Reviews

Poetry Reviews by Michael Roberson

Patricia Young, Short Takes on the Apocalypse (Windsor: Biblioasis, 2016). Paperbound, 122 pp., $18.95.

Susan McCaslin, Painter, Poet, Mountain: After Cézanne (Toronto: Quattro, 2016). Paperbound, 78 pp., $18.00.Short Takes on the Apocalypse

All of the “polished and pretty” poems in Patricia Young’s new collection, Short Takes on the Apocalypse, riff on epigraphs, many of which offer advice on writing. Inevitably, the poems serve as exercises, or exorcisms, of these offerings, as in “The Course of True (Animal) Love,” which, despite Andrea Di Salvo’s advice in the epigraph about the “overuse of clichés,” employs a whole host of well-wrought idioms and phrases. Overall, the poems demonstrate a thematic cleverness and a formal range. A few examples include an ode to a tumbleweed, a pantoum meditation on artistic process, an ekphrastic rendition of a Chagall, and a playful abecedarian celebrating a child’s imagination. Many of Young’s best poems are prose-like, and even her broken lines preserve syntax and phrasing, rather than breaking for optimal effect. For the “average moviegoer,” line breaks alone might be enough to signify genuine poetry, but for this reader, it’s the rarer specimens in prose, like these from “Cabin Time” that signal its presence: “Get out the secateurs, throw down the stepladder, the blackberries are ripe. In dreams my voice flies up like a forkful of hay.” Young chooses to bookend her collection with prose poems, and for me, they represent the strongest works. Unhindered by line breaks, they coalesce densely around image, serving as parabolic portraits, or, what Young calls, in her prose poem “The Pink Sea,”  “a scene caught between waking and sleep.” The allure of her “short takes” really make me consider how I know when I am in the presence of real poetry. How do I differentiate between showy appearance and the genuine article? 

Near the end of the second half of the collection, Young answers this question herself, positioning the “New Poetry” against the “Old Poetry” in a “Literary Soiree.” The “New Poetry,” she believes, only “collides with itself.”  “Indifferent, “elusive,” and “self-sufficient.” This poetry celebrates the “beautiful” and “complex.” The “Old Poetry,” by contrast, “count[s] the tree’s rings.” Vulnerable, traditional, and tender, this poetry preserves “the postcard lying in the gutter” and the “woman kneeling in a radiated field.” While Young poses the “New Poetry” as a straw man in her argument, I still admire her adeptness at crystalizing the poetic image. Consider the following snippets from “Forest Chronicle” and “Marginalia” respectively: “Deer bones lie in a perfect skeleton / of undisturbed sleep. Lightning strikes the dark chronicle”; “a cat dipped its forepaws in a pot of iron-gall ink.” Moreover, cheer on the following masterful use of caesura from “Ten Years After the Divorce”: “[W]eightless flecks of gold. Two boys dart in front of me.” These examples succeed because they resonate beyond the economy of the language and beyond the constraint of line break.

Painter, Poet, MountainWhile the resonating images in Young’s poetry compel me most, in Susan McCaslin’s new book, something far more formal registers as genuine.  McCaslin’s Painter, Poet, Mountain: After Cézanne operates in the ekphrastic tradition and offers renderings of the painter’s works and life, but it also investigates how that rendering might occur, “finding words for spaces where palette and pen converge.” McCaslin opens her lines “to themselves,” allowing “broken phrases,” and “gravid geometries,” to demonstrate Cézanne’s own late style—a style that anticipates Modernist abstraction. McCaslin often spreads her poems to the edges, and when she breaks a line she releases it into the space of doubt. Lines leap out and down, untethered to the margin, in hope that the “gaps” and “absences” in the poems “might contain / more than we know.” I am impressed how breaking lines and thinning syntax can evoke a sense of hesitation, or meditation, even a “crudeness,” so that, like Cézanne, McCaslin doesn’t “mind showing [her] brushstrokes.”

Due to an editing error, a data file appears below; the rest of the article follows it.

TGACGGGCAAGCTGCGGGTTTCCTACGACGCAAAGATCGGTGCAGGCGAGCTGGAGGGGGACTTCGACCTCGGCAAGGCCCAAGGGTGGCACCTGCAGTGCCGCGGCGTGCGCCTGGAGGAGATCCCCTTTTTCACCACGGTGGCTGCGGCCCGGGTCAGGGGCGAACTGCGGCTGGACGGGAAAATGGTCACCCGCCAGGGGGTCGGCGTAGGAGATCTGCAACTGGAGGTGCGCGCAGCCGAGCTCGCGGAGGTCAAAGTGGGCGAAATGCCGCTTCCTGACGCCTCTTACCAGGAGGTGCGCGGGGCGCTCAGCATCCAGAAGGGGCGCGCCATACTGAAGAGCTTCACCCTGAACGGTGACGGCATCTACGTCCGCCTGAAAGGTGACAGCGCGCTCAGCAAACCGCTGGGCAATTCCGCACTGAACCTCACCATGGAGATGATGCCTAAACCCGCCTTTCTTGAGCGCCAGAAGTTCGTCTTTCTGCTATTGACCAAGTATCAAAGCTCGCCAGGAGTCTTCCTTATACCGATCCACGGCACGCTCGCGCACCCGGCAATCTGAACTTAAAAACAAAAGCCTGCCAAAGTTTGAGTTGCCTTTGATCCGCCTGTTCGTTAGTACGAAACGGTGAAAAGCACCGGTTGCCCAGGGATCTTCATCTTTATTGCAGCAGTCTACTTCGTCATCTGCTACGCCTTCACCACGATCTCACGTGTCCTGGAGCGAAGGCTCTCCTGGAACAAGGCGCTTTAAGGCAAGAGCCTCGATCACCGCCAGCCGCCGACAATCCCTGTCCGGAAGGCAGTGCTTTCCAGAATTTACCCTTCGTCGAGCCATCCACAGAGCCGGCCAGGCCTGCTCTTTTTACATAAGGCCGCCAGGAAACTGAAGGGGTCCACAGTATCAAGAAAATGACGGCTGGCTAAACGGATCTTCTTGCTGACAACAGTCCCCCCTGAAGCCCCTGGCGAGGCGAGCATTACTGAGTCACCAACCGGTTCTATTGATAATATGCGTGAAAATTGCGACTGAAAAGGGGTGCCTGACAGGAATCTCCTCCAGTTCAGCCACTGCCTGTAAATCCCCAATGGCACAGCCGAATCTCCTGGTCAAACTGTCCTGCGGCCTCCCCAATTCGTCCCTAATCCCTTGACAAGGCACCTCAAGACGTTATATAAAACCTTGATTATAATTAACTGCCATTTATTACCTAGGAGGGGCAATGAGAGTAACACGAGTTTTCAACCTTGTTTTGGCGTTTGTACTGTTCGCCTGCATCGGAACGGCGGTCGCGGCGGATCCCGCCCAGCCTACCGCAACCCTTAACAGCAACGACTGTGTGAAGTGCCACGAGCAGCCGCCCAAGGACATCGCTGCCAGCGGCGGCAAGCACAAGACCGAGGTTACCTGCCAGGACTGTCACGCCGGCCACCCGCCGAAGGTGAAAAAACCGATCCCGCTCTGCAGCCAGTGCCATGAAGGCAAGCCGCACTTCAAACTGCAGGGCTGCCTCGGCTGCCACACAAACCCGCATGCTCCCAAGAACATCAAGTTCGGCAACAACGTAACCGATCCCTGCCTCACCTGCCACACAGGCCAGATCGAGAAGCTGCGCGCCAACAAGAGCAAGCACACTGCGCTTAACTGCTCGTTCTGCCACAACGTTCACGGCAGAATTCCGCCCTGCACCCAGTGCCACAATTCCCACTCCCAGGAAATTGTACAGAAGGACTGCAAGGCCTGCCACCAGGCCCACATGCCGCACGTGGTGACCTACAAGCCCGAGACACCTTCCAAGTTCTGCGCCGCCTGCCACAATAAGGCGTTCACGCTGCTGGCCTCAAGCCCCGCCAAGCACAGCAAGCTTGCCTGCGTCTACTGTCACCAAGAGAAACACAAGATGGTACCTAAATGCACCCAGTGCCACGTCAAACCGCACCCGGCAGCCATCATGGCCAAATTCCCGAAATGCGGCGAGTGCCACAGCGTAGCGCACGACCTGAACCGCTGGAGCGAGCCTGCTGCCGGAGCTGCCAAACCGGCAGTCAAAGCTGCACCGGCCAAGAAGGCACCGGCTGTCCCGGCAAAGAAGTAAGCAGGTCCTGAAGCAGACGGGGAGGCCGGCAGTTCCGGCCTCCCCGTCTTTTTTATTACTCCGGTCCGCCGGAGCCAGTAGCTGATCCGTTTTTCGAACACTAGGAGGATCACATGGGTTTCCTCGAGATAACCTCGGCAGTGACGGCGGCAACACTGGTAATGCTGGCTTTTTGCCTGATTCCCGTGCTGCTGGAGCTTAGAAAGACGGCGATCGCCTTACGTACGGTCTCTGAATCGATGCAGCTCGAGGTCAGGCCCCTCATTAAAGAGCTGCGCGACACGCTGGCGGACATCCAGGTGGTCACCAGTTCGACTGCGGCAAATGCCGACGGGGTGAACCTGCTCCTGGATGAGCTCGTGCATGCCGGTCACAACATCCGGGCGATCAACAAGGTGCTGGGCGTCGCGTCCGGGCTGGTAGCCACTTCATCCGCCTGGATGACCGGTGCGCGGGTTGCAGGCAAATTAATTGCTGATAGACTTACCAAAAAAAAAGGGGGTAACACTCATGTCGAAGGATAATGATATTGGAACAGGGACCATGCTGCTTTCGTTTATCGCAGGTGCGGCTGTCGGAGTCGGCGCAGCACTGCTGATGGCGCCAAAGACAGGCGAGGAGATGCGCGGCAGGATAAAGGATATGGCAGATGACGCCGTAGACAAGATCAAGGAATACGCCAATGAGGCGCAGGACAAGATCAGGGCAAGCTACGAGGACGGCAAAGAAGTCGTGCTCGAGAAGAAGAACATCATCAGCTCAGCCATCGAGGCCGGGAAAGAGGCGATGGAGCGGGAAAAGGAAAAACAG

McCaslin also incorporates parenthetical statements in her poems—statements that serve as notes and afterthoughts, inclusions that might (and in some cases should) have been trimmed. Still, they demonstrate the doubt that haunts her intentions—what she calls the “precisely inexact” nature of her words—and show the studied nature of the work (McCaslin notes some of her research at the end of the book). Part of the research here also comes from her own travels to Provence, an attempt to engage Cézanne’s motifs first hand. I am often distracted, however, by McCaslin’s inability to “separate the story from the art,” such as when she notes the “beatitude of skyping” both her brother and husband while in France, or when she reflects back on this time once she returns home to British Columbia. 

For me, McCaslin’s three études—variations of the poem “Quantum Mountain”—anchor the book by showing her process of “poeming.” Working through the variations, she economizes language, eliminating unnecessary words and manipulating spacing and breaks, to boost the potency of individual words. She also changes from past to present tense by the third étude, in part to render Cézanne’s artistic process more alive—the poem becoming less an exercise in description and more an experience of witnessing. While exercises can often be tiresome, McCaslin’s make for effective case studies, and they remind us that art, poetry, and painting alike, are living entities. 

—Michael Roberson

As in The Malahat Review, 200, Autumn2017, 158-160

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